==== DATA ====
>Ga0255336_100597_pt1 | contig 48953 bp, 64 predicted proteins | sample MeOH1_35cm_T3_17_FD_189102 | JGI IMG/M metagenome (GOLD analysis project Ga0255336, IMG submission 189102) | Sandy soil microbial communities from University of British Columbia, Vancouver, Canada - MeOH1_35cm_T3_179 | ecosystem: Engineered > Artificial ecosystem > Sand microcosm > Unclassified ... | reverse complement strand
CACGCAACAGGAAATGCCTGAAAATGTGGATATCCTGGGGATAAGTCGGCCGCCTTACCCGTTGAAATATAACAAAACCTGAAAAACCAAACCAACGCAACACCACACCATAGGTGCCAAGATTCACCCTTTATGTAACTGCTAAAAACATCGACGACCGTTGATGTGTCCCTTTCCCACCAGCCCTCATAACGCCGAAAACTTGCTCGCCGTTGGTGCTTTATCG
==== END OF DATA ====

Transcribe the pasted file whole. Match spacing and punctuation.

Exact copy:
>Ga0255336_100597_pt1 | contig 48953 bp, 64 predicted proteins | sample MeOH1_35cm_T3_17_FD_189102 | JGI IMG/M metagenome (GOLD analysis project Ga0255336, IMG submission 189102) | Sandy soil microbial communities from University of British Columbia, Vancouver, Canada - MeOH1_35cm_T3_179 | ecosystem: Engineered > Artificial ecosystem > Sand microcosm > Unclassified ... | reverse complement strand
CACGCAACAGGAAATGCCTGAAAATGTGGATATCCTGGGGATAAGTCGGCCGCCTTACCCGTTGAAATATAACAAAACCTGAAAAACCAAACCAACGCAACACCACACCATAGGTGCCAAGATTCACCCTTTATGTAACTGCTAAAAACATCGACGACCGTTGATGTGTCCCTTTCCCACCAGCCCTCATAACGCCGAAAACTTGCTCGCCGTTGGTGCTTTATCG